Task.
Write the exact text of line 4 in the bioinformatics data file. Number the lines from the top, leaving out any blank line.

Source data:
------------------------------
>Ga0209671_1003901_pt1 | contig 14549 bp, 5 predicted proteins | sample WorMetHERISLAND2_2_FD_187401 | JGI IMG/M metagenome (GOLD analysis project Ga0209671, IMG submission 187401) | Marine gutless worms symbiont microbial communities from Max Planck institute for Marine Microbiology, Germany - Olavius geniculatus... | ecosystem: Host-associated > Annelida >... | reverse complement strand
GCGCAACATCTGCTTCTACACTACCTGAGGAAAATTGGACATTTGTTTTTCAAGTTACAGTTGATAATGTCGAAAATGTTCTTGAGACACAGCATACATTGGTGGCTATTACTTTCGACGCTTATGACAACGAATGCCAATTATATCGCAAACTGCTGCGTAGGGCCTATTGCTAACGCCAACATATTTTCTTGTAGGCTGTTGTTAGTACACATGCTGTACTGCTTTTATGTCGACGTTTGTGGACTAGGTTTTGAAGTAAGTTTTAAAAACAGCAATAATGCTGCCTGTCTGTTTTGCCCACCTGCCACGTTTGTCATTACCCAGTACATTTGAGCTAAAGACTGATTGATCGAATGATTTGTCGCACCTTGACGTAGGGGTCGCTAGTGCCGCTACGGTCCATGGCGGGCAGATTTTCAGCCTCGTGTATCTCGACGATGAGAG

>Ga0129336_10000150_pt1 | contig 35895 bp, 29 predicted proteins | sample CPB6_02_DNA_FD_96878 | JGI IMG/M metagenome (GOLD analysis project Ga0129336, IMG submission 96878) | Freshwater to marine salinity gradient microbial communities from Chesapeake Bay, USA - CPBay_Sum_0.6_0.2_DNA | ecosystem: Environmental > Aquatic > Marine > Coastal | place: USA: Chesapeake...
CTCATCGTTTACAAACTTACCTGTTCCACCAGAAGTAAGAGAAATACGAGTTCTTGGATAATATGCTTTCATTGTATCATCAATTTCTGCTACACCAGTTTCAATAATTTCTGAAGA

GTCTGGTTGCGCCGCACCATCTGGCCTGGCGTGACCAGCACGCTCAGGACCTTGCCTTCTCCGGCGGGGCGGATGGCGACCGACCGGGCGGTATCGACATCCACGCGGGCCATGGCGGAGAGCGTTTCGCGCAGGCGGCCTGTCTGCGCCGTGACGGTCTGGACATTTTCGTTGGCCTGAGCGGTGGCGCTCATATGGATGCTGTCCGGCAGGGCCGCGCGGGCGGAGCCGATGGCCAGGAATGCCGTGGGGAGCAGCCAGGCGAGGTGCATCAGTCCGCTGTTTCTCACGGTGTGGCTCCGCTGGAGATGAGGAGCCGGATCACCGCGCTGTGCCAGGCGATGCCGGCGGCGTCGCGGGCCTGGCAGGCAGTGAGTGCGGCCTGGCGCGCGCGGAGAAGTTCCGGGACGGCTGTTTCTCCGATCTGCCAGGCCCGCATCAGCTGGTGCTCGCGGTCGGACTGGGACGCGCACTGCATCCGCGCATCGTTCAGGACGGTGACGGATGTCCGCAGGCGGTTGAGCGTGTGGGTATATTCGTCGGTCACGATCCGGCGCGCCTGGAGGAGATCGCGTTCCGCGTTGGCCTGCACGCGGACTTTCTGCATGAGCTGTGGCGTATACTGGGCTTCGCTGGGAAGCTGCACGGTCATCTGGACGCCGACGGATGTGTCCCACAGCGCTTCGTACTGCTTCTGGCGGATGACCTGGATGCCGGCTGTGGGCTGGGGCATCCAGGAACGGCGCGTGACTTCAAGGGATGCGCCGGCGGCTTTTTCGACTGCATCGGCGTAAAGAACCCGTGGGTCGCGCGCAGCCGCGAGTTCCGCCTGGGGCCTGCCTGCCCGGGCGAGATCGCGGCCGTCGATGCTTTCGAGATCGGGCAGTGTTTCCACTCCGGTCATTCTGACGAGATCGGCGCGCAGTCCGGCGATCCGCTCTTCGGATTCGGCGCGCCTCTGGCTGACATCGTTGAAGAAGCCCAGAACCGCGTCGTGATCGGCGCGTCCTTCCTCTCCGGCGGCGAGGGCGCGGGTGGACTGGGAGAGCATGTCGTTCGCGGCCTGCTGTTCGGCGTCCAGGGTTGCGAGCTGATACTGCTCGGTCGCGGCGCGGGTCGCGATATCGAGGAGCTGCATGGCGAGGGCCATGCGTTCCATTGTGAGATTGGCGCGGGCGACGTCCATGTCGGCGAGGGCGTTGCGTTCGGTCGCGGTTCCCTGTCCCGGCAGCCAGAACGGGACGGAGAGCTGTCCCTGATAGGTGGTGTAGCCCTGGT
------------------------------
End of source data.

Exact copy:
CTCATCGTTTACAAACTTACCTGTTCCACCAGAAGTAAGAGAAATACGAGTTCTTGGATAATATGCTTTCATTGTATCATCAATTTCTGCTACACCAGTTTCAATAATTTCTGAAGA